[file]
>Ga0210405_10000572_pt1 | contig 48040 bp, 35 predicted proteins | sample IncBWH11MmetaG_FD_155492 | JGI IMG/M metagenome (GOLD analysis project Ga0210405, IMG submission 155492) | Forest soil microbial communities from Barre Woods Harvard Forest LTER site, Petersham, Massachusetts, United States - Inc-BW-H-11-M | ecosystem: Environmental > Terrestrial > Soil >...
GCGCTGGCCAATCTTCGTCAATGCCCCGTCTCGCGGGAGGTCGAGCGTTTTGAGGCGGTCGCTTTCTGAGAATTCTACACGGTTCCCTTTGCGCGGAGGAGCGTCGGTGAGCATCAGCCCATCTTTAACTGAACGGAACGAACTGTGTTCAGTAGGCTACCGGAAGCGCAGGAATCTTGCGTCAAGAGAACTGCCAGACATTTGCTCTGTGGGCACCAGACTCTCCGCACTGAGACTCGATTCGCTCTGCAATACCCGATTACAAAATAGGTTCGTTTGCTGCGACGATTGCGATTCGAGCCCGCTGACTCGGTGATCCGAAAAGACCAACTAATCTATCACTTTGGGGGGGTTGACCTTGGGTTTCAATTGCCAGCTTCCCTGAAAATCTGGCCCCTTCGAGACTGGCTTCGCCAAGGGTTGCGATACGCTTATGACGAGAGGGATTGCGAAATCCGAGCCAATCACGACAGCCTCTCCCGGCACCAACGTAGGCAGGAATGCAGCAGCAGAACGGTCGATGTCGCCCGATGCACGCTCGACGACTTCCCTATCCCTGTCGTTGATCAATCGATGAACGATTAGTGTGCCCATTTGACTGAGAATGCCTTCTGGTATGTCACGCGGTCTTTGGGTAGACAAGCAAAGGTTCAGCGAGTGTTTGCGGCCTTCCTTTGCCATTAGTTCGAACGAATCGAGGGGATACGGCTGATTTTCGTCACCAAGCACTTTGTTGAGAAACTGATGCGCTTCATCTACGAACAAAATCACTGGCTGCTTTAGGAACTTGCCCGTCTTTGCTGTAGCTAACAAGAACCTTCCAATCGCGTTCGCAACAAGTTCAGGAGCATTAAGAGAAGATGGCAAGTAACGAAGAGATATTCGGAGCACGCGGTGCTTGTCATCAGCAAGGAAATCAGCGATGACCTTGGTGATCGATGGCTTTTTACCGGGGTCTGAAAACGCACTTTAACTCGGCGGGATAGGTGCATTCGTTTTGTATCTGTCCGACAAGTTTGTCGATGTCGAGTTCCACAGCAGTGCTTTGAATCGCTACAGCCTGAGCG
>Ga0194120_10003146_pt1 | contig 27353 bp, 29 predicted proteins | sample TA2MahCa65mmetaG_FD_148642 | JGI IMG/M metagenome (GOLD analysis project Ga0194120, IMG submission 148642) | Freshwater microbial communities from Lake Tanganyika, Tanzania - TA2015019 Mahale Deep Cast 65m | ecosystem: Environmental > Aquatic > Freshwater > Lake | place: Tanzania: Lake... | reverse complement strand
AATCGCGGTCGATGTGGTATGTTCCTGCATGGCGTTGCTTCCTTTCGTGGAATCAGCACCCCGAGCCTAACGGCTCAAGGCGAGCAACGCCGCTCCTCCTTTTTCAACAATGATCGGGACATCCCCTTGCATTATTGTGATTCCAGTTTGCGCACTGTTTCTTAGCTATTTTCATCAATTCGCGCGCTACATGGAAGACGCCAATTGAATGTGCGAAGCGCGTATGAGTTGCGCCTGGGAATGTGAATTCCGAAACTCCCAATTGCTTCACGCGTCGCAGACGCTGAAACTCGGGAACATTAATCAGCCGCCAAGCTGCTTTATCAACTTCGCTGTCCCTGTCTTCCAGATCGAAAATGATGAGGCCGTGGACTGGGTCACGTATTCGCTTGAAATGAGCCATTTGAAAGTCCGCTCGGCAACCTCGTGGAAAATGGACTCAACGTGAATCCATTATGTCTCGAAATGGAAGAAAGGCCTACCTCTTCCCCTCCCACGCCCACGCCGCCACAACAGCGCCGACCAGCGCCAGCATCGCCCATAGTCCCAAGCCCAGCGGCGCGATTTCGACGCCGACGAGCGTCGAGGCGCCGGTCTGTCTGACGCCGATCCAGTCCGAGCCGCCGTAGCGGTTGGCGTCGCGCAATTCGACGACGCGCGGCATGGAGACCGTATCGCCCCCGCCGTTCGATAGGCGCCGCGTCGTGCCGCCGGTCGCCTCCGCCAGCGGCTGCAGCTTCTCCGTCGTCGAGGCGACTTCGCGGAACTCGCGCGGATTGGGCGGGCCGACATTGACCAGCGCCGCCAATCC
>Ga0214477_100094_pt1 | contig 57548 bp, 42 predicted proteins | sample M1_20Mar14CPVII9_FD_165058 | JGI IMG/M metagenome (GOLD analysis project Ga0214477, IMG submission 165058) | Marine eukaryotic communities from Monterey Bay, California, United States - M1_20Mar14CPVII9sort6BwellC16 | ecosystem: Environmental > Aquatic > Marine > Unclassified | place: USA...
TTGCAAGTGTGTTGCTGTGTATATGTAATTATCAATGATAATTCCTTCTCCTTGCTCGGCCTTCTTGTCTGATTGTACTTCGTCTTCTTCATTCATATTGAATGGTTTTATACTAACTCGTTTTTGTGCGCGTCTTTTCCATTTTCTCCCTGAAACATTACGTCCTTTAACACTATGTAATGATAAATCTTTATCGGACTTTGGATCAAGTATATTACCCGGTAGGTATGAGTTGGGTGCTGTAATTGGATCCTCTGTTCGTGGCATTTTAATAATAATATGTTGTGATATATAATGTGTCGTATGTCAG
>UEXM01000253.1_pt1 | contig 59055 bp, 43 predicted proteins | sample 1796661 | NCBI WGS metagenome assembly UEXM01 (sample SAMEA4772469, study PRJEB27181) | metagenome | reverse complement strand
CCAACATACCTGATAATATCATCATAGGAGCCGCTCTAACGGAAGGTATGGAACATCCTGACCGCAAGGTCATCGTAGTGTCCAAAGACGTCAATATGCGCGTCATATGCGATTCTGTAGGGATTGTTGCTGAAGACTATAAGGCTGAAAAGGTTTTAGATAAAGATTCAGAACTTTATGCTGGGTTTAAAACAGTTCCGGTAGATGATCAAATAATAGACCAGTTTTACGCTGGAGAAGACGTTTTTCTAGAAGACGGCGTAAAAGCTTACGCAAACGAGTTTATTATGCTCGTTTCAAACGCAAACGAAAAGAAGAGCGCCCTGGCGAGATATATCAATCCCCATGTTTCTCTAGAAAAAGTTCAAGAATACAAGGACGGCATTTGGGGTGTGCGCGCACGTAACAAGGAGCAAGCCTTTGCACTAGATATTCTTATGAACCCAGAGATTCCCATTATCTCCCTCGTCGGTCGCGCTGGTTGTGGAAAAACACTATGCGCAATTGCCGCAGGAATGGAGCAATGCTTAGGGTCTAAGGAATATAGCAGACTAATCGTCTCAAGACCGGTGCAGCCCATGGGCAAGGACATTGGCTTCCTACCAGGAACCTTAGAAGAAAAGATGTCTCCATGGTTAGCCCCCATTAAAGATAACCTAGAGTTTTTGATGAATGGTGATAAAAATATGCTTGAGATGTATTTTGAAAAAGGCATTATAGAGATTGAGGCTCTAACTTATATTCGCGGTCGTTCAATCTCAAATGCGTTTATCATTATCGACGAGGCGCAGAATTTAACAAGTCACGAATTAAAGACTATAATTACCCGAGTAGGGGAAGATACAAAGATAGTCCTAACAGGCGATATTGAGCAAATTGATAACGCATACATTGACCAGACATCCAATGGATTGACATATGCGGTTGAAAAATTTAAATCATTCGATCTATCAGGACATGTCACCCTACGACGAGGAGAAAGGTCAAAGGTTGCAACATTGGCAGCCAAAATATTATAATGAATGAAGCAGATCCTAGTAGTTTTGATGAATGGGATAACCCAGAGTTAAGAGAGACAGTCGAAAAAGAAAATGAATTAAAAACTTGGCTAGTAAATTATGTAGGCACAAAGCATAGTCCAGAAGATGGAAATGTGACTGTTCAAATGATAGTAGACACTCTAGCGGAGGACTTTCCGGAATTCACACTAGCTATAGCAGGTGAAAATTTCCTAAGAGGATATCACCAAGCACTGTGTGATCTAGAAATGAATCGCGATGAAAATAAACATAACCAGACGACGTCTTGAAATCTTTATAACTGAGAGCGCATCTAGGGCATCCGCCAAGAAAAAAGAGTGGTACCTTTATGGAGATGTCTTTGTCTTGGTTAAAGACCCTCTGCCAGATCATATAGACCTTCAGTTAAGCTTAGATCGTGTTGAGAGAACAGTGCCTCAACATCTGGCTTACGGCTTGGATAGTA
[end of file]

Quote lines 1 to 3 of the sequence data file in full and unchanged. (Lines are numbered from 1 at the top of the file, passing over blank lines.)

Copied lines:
>Ga0210405_10000572_pt1 | contig 48040 bp, 35 predicted proteins | sample IncBWH11MmetaG_FD_155492 | JGI IMG/M metagenome (GOLD analysis project Ga0210405, IMG submission 155492) | Forest soil microbial communities from Barre Woods Harvard Forest LTER site, Petersham, Massachusetts, United States - Inc-BW-H-11-M | ecosystem: Environmental > Terrestrial > Soil >...
GCGCTGGCCAATCTTCGTCAATGCCCCGTCTCGCGGGAGGTCGAGCGTTTTGAGGCGGTCGCTTTCTGAGAATTCTACACGGTTCCCTTTGCGCGGAGGAGCGTCGGTGAGCATCAGCCCATCTTTAACTGAACGGAACGAACTGTGTTCAGTAGGCTACCGGAAGCGCAGGAATCTTGCGTCAAGAGAACTGCCAGACATTTGCTCTGTGGGCACCAGACTCTCCGCACTGAGACTCGATTCGCTCTGCAATACCCGATTACAAAATAGGTTCGTTTGCTGCGACGATTGCGATTCGAGCCCGCTGACTCGGTGATCCGAAAAGACCAACTAATCTATCACTTTGGGGGGGTTGACCTTGGGTTTCAATTGCCAGCTTCCCTGAAAATCTGGCCCCTTCGAGACTGGCTTCGCCAAGGGTTGCGATACGCTTATGACGAGAGGGATTGCGAAATCCGAGCCAATCACGACAGCCTCTCCCGGCACCAACGTAGGCAGGAATGCAGCAGCAGAACGGTCGATGTCGCCCGATGCACGCTCGACGACTTCCCTATCCCTGTCGTTGATCAATCGATGAACGATTAGTGTGCCCATTTGACTGAGAATGCCTTCTGGTATGTCACGCGGTCTTTGGGTAGACAAGCAAAGGTTCAGCGAGTGTTTGCGGCCTTCCTTTGCCATTAGTTCGAACGAATCGAGGGGATACGGCTGATTTTCGTCACCAAGCACTTTGTTGAGAAACTGATGCGCTTCATCTACGAACAAAATCACTGGCTGCTTTAGGAACTTGCCCGTCTTTGCTGTAGCTAACAAGAACCTTCCAATCGCGTTCGCAACAAGTTCAGGAGCATTAAGAGAAGATGGCAAGTAACGAAGAGATATTCGGAGCACGCGGTGCTTGTCATCAGCAAGGAAATCAGCGATGACCTTGGTGATCGATGGCTTTTTACCGGGGTCTGAAAACGCACTTTAACTCGGCGGGATAGGTGCATTCGTTTTGTATCTGTCCGACAAGTTTGTCGATGTCGAGTTCCACAGCAGTGCTTTGAATCGCTACAGCCTGAGCG
>Ga0194120_10003146_pt1 | contig 27353 bp, 29 predicted proteins | sample TA2MahCa65mmetaG_FD_148642 | JGI IMG/M metagenome (GOLD analysis project Ga0194120, IMG submission 148642) | Freshwater microbial communities from Lake Tanganyika, Tanzania - TA2015019 Mahale Deep Cast 65m | ecosystem: Environmental > Aquatic > Freshwater > Lake | place: Tanzania: Lake... | reverse complement strand